Wednesday, December 9, 2015

How Our Characters Look Back At Us

fountain pen pic

One thing I was pondering on recently was my tendency to be so slow with my writing. I reflected on this, and was challenging myself on why I didn't write stories that catered to my natural strengths, (description, character development) in trendy, lucrative contexts. Because I know that I'd be able to do it. If I chose to write some pot boiler full of sex and booze I'd be able to satisfy readers amply. Because it's not hard to do that, when all the reader wants is kicks and I'm perfectly able to be creative with their fantasies. And create a simple story. Picture it, context it, stamp it's done. Pretty much.
  And I realized it's because I want to write stuff that challenges people--and by extension, I want something that would challenge ME. Challenges my world, my life, my thinking. And it's so hard to write about that at times because I am always learning, always reflecting and going back and trying to make sense. It's an ongoing organic state of being that--just in living--makes it hard to get down a story in any timely manner. Because what I want to write about, comes from revelation. And every new day challenges the past one. What I learn today will make me look at my characters anew. And when today always comes again, our characters grow before our eyes, along with ourselves.

  But where to say the end?

  Now that is the question.



  ~ E. C. S. 


"Either write something worth reading or do something worth writing." ~ Benjamin Franklin


 

4 comments:

  1. I think nearly every writer has the problem deciding when to end and when to stop editing because sometimes a book can be edited to death. I know I have that problem.

    Lately, I've been obsessed with character development and I'm constantly asking myself if my future readers would even care to know so much about them or if I'm the only one that wants to know every single detail. That's why I think outside opinions are a great asset that I don't take advantage of often enough.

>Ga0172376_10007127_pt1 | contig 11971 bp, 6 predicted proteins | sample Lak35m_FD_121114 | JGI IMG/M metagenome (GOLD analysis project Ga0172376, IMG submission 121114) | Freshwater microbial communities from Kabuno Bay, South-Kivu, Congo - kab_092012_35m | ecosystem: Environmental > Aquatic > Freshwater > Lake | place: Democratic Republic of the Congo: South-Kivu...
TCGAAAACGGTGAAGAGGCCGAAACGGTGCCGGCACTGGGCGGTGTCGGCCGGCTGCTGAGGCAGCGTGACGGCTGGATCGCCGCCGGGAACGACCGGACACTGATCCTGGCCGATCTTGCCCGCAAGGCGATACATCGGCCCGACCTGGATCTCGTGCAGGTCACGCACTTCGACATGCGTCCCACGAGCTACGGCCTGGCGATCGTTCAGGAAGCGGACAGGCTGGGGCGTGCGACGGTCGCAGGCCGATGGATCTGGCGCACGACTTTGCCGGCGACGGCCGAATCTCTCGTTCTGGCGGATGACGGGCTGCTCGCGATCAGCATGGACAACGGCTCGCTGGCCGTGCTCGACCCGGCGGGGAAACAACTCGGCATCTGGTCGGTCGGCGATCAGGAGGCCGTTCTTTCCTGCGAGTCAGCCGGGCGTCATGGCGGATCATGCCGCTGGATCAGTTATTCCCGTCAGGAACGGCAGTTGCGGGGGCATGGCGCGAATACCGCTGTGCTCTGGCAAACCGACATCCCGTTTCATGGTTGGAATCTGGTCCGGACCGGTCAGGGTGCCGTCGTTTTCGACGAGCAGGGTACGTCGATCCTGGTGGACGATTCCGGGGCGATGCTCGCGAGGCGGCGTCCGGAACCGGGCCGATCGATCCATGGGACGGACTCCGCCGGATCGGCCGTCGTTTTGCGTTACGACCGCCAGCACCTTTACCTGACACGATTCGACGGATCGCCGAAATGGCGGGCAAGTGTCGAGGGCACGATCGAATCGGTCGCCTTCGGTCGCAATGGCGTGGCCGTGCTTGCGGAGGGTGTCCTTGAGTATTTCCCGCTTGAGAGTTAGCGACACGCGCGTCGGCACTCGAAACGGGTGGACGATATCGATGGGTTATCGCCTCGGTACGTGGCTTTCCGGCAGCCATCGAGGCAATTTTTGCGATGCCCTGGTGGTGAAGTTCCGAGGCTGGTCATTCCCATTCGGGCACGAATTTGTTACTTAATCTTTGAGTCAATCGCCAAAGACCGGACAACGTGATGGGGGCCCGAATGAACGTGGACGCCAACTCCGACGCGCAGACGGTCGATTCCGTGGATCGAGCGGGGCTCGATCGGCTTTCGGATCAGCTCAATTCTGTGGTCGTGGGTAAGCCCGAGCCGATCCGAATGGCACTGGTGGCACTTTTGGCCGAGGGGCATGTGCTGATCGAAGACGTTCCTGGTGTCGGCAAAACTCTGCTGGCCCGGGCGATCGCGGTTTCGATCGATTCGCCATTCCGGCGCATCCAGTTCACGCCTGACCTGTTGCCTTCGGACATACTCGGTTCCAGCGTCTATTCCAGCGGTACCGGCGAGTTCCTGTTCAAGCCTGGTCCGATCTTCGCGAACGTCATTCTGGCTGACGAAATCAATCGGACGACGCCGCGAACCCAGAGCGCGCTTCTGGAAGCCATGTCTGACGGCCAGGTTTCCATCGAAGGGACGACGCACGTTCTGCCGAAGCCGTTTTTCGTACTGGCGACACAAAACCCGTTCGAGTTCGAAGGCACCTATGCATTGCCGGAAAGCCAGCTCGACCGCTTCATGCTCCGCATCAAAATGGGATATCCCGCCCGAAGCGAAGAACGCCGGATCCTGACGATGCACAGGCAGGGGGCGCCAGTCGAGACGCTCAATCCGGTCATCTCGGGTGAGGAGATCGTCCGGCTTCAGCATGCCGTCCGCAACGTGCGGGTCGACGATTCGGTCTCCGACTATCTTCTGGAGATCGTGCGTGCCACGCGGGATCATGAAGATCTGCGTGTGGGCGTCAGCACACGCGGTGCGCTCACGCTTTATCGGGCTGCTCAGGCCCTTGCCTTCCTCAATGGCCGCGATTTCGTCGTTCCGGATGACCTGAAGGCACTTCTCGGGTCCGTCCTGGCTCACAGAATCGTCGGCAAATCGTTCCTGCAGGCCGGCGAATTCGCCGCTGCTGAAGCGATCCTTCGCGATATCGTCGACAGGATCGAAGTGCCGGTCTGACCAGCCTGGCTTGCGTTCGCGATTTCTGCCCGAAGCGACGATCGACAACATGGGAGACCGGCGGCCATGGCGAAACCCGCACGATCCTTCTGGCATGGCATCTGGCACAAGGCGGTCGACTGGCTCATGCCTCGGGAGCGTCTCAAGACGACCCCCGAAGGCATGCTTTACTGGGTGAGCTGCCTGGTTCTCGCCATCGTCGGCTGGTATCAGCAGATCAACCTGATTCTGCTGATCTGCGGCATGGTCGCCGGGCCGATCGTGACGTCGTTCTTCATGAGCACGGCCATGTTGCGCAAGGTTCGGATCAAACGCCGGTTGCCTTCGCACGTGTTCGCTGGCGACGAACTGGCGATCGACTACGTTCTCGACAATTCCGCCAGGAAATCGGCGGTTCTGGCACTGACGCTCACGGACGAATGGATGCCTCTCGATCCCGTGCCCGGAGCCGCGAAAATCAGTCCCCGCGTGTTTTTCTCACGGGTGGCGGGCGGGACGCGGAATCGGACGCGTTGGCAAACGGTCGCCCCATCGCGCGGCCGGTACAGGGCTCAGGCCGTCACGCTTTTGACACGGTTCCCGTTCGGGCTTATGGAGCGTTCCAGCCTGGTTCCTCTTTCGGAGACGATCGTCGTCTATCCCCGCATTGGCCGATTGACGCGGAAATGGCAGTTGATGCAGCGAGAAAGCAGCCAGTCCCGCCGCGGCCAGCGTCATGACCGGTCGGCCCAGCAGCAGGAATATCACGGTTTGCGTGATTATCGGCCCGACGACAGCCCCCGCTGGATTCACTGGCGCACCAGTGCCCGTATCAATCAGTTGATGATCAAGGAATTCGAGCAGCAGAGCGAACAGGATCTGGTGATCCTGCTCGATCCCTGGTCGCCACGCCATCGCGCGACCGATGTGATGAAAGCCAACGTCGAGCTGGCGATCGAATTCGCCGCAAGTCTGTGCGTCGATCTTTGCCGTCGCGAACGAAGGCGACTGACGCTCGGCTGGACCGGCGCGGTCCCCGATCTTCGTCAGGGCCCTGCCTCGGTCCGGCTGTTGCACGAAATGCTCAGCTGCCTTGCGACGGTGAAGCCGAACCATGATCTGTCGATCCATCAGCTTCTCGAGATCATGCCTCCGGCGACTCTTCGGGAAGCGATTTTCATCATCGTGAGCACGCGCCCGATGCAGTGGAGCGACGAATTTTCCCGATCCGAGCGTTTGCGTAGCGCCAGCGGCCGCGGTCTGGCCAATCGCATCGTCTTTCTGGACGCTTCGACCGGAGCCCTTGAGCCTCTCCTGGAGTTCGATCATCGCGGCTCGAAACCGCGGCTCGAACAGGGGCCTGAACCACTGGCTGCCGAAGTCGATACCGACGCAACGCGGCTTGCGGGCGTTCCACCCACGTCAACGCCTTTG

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  2. Amen.

    Don't write popular fiction. Write deep fiction. Learn from it. Teach through it.

    The ending... will feel right. I recently ended my book a half dozen chapters ahead of where I intended to end it, because it felt right, it ended on a high point, it was just... correct. You'll know.

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  3. You put what I was thinking in words. I recently went through this myself. After some hard thinking, I thought, "You know what, forget the dream of being a bestseller. I'm gonna write true to me and my style." Now I'm working on a short story serial. Will it sell? Maybe. Will it gain a huge following of readers? Probably not. But I am once again writing what I love.

    ReplyDelete
  4. You put what I was thinking in words. I recently went through this myself. After some hard thinking, I thought, "You know what, forget the dream of being a bestseller. I'm gonna write true to me and my style." Now I'm working on a short story serial. Will it sell? Maybe. Will it gain a huge following of readers? Probably not. But I am once again writing what I love.

    ReplyDelete